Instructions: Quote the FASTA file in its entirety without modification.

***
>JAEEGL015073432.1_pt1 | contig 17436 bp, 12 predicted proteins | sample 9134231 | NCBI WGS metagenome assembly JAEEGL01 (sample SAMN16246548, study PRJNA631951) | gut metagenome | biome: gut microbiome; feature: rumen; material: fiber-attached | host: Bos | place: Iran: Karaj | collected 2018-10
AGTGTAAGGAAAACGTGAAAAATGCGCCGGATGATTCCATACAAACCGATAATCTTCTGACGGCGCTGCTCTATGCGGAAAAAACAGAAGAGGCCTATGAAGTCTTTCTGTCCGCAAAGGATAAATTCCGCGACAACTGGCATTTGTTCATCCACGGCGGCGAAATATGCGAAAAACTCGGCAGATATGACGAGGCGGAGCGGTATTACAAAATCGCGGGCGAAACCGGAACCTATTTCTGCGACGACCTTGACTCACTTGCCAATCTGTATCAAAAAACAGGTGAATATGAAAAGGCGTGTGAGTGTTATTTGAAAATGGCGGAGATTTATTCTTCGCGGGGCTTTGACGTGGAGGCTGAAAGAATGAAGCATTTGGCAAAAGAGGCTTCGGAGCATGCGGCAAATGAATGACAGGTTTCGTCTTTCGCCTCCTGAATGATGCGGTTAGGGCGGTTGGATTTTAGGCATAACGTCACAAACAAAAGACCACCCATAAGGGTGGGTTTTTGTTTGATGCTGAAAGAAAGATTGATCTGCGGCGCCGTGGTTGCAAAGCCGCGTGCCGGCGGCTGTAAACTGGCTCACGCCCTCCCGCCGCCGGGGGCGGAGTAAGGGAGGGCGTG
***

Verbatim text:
>JAEEGL015073432.1_pt1 | contig 17436 bp, 12 predicted proteins | sample 9134231 | NCBI WGS metagenome assembly JAEEGL01 (sample SAMN16246548, study PRJNA631951) | gut metagenome | biome: gut microbiome; feature: rumen; material: fiber-attached | host: Bos | place: Iran: Karaj | collected 2018-10
AGTGTAAGGAAAACGTGAAAAATGCGCCGGATGATTCCATACAAACCGATAATCTTCTGACGGCGCTGCTCTATGCGGAAAAAACAGAAGAGGCCTATGAAGTCTTTCTGTCCGCAAAGGATAAATTCCGCGACAACTGGCATTTGTTCATCCACGGCGGCGAAATATGCGAAAAACTCGGCAGATATGACGAGGCGGAGCGGTATTACAAAATCGCGGGCGAAACCGGAACCTATTTCTGCGACGACCTTGACTCACTTGCCAATCTGTATCAAAAAACAGGTGAATATGAAAAGGCGTGTGAGTGTTATTTGAAAATGGCGGAGATTTATTCTTCGCGGGGCTTTGACGTGGAGGCTGAAAGAATGAAGCATTTGGCAAAAGAGGCTTCGGAGCATGCGGCAAATGAATGACAGGTTTCGTCTTTCGCCTCCTGAATGATGCGGTTAGGGCGGTTGGATTTTAGGCATAACGTCACAAACAAAAGACCACCCATAAGGGTGGGTTTTTGTTTGATGCTGAAAGAAAGATTGATCTGCGGCGCCGTGGTTGCAAAGCCGCGTGCCGGCGGCTGTAAACTGGCTCACGCCCTCCCGCCGCCGGGGGCGGAGTAAGGGAGGGCGTG